Ryan, I went to Mountain Hardware web site and did a comparision between the "Mountain Hardware Convertible Pack pants mens" and the Mountain Hardware Mesa Convertible pants" and they both have the same features except the Mesa pants are $30 cheaper and 3 ounces lighter, the difference being the nylon in the pack pants being heavier dutier it appears. Have anybody tried the Mesa pants instead — the advantage is that REI carries the Mesa but not the other. I'm not concerned about the price different but the ability to try on before buying appeals to me (nobody local have the more expensive pants Ryan talks of) and if the Mesa are durable enough for on-trail hiking, one saves 3 ounces which counts for something at BPL.Dec 10, 2007 at 8:52 pm #1412106
Ryan CorderBPL Member
@demoLocale: Arkansan in Seattle
I checked into it as well. The Mesa pants are made of the same material as the Canyon shorts, which I also own. There is a definite difference in material, the Canyon cloth is meant for warm weather.
Canyon cloth = 170 x 90 thread count, 3.34 oz/yd
Hardware cloth = 105 x 60 thread count, 5.81 oz/yd.
as you can see from the specs, the Hardware cloth threads are a good bit bigger. I'm sure the thinner material is pretty rugged, but I've had mine slice on rocks.Dec 11, 2007 at 1:30 am #1412119
Woubeir (from Europe)BPL Member
I don't have a Mesa convertible but I do have 2 pairs of the Convertible Fast Pack pant which was a lighter version of the Pack pant only made for the European market. It's made of the same material as the Mesa and I think it's pretty tough and feels much better to the skin in warm weather than the hardwear cloth used in the normal Pack pant (although it's not tough enough for a confrontation with barbed wire but I guess that counts for most fabrics).
Comparing the Pack pant with the Mesa, my opinion is that the Pack pant is a much better design: better pocket configuration, knee length zips, … The Fast pack pant would be the ideal compromise between the two but for some reason it was never available in the US and it's possible that they stopped production entirely.Dec 11, 2007 at 4:06 pm #1412170
.Dec 14, 2007 at 5:06 pm #1412568
Mike WBPL Member
@skopeoLocale: British Columbia
…Dec 16, 2007 at 9:49 am #1412709
Dale WambaughBPL Member
@dwambaughLocale: Pacific Northwest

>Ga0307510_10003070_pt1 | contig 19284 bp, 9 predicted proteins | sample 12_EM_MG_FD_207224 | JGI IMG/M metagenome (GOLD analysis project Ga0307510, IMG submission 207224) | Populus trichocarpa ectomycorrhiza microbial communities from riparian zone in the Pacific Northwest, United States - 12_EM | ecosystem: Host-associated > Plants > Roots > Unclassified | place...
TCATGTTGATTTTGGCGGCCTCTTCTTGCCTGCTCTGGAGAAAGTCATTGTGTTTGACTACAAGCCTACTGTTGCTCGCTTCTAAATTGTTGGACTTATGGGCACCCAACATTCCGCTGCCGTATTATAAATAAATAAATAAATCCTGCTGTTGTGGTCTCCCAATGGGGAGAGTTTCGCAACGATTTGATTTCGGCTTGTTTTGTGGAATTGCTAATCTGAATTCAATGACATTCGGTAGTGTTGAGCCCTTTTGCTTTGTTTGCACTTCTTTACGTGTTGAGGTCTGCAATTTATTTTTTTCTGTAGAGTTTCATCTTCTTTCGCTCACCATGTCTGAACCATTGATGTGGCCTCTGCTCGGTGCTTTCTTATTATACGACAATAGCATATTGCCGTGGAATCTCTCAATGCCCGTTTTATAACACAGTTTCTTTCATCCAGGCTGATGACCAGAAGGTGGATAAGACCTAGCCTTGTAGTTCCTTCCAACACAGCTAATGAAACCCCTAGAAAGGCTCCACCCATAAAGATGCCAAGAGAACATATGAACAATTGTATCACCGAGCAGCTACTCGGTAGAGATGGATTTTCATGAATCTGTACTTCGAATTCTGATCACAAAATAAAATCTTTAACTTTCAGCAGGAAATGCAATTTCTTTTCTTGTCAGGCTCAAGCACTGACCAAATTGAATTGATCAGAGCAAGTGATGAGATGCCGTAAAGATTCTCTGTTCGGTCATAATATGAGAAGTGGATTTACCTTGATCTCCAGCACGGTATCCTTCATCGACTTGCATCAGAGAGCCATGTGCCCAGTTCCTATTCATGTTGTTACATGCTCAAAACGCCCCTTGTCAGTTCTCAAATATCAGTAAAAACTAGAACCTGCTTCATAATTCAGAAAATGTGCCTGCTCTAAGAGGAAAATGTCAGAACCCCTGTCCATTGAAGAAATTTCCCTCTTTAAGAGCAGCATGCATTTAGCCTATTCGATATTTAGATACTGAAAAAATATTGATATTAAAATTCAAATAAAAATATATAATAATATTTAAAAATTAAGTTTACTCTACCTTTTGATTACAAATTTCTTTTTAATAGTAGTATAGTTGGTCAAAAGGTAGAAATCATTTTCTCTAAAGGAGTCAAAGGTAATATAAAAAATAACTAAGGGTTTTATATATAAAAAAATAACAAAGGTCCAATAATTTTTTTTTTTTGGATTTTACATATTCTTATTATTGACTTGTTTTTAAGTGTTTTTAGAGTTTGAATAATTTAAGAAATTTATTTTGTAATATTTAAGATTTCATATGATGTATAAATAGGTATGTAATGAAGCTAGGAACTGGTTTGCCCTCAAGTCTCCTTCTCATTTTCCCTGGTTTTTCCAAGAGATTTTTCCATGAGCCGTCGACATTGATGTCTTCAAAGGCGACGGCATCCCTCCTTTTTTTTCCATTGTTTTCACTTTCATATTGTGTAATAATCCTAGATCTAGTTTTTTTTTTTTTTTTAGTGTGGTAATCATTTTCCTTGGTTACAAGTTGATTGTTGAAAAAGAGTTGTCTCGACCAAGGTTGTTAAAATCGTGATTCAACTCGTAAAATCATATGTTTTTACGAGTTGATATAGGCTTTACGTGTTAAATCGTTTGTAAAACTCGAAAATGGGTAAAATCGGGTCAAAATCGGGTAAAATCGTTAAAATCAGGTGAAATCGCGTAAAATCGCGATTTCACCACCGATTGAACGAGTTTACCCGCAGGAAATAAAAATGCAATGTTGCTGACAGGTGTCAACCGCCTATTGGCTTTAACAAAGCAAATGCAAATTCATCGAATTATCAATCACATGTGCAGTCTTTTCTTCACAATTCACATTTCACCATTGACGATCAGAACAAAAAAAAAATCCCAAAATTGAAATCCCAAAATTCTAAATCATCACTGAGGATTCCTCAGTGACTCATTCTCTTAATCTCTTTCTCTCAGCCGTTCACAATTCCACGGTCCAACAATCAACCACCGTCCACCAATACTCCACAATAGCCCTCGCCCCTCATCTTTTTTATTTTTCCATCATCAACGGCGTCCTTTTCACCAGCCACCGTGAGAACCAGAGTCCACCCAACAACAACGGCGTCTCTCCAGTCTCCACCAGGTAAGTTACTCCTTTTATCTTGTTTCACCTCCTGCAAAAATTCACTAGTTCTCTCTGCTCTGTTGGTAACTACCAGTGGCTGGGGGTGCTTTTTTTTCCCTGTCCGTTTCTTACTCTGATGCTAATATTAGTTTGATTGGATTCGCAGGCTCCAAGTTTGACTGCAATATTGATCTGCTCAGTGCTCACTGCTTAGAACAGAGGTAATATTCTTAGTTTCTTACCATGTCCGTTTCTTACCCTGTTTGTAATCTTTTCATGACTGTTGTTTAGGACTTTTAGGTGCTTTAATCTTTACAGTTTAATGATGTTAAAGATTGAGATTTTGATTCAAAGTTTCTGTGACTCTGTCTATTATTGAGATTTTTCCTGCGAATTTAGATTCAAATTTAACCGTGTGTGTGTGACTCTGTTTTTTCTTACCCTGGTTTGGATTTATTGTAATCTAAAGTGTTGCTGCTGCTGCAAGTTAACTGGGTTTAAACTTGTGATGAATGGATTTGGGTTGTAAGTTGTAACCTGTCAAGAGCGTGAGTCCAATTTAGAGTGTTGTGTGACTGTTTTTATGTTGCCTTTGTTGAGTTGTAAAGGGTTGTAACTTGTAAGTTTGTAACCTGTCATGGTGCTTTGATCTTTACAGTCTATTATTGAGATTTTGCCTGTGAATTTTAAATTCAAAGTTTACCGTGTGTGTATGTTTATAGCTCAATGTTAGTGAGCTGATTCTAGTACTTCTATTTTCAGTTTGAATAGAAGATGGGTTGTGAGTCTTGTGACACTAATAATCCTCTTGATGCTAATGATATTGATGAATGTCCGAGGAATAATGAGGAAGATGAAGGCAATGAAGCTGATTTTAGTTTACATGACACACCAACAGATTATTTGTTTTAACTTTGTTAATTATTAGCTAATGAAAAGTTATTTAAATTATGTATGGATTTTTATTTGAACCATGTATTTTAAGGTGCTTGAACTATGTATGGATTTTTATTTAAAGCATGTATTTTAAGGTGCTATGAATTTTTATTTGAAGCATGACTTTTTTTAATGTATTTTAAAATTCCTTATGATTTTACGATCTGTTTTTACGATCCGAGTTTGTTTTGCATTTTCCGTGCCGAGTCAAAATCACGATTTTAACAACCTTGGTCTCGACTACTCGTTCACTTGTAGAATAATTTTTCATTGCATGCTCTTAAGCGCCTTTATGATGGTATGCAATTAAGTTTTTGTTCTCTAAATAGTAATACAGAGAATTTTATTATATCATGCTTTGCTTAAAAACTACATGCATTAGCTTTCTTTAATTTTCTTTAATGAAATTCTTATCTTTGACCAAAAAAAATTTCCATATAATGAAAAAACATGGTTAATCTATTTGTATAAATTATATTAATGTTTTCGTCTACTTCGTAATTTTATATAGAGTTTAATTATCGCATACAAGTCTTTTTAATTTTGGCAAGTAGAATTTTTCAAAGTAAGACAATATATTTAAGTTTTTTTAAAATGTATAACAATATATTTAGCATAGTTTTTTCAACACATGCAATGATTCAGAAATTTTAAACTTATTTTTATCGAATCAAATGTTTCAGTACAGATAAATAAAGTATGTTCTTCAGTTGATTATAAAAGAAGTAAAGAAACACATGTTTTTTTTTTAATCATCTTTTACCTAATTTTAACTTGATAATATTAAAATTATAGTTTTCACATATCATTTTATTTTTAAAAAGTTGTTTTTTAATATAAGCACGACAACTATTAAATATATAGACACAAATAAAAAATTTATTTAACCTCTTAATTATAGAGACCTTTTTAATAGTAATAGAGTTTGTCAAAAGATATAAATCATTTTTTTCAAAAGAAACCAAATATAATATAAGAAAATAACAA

I've been through the same thing.
I haver used REI and Ex Officio zip-offs and like both. The only caveat with zip-offs is finding ones that don't have a lot of bulk in the zipper area and creating some chafing and drag on your leg, which I find annoying. Some models get a little detail crazy and get heavier– typical UL gear challenge.
I just got some GoLite wind pants and they scare me a little– really thin, but they are light. I wish they made them in lighter colors– the black is too hot for summer sun and bug protection. My plan is to use them with running shorts with built in briefs as a height-of-summer set. Basically, the wind pants are CYA for cold mornings and light rain.
I have found running pants to be really great hiking pants. New Balance makes excellent ones as does Brooks, Nike, etc. I like the polyester models for the better feel and seem warmer on the skin than nylon. Of course I've found used ones for pennies.
The other alternative is to just carry light rain pants and wear short. A pair of Marmot Precip or similar rain pants are just a few ounces more than wind pants. There is that sun/bug protection thing with the rain pants option.
I have a round-to-it project to alter some long light pants with toggles so they can be rolled up to knicker length. They make lots of long sleeve shirts that way— a cloth tab and a button to keep the sleeve rolled up. Pants may need two tabs per leg to keep them neat and even.Dec 17, 2007 at 2:08 pm #1412840
I always thought they were silly….till I got a pair
Now I use them a LOT
I treat mine with premthrinDec 17, 2007 at 4:26 pm #1412862
I have a pair of convertibles from Campmor, but I don't like them for a few reasons.
First, it's a long story, but I like my shorts knee length, I've yet to find ones that long. Second, I found that a pair of windpants and light shorts were lighter than the convertibles. Third, I like the idea of having separate shorts and pants in case I want to go swimming or get wet. Sure, convertibles can dry fast, but when there's no weight penalty for having both why bother? Fourth, it seems like most convertibles aren't wind resistant. Someone said that didn't matter to them, but I find that if it gets really windy then that makes a huge difference in keeping me warm, even with a pants length base or insulating layer. Most people here agree with the utility of a windshirt, it's the same for your legs. I find I need less insulation for my legs, but something that blocks wind gives a lot better warmth to weight ratio in windy conditions. Lastly, there is a privacy issue, but I find it takes me no more time to change my pants than it did to zip up my convertibles.Dec 18, 2007 at 1:18 am #1412909
@rcaffinLocale: Wollemi & Kosciusko NPs, Europe
> I just got some GoLite wind pants and they scare me a little– really thin, but they are light. I wish they made them in lighter colors– the black is too hot for summer sun and bug protection.
Whims? Aha. Very rugged things in our experience in France when used as wind pants and as rain pants.
Black a problem? Well, they contain a few percent of carbon fiber for strength, and CF is BLACK! No option.
CheersDec 18, 2007 at 7:46 pm #1412989
I like the convertible pants. My favorites are REI Saharas, because I like the way they fit me, but of course YMMV on fit.
I have not had a zipper problem with mine – they've been pretty durable except when I directly hit my knee on a sharp shard of rock, when they got a triangular tear I just patched. (The base layer I had under them and my knee also got holes, which I also had to patch. )
I almost always wear them as long pants for hiking because of the protection to my legs from briars, sticks, etc. (obviously not much from rock impact though ). I do like the zipper feature to make it easy to remove the bottoms for stream crossings when necessary, and as Ben said, I can wash the bottoms without wetting the entire pants when they become muddy.
I don't like running style pants or tights because they are way too easy to catch on brush and tear holes.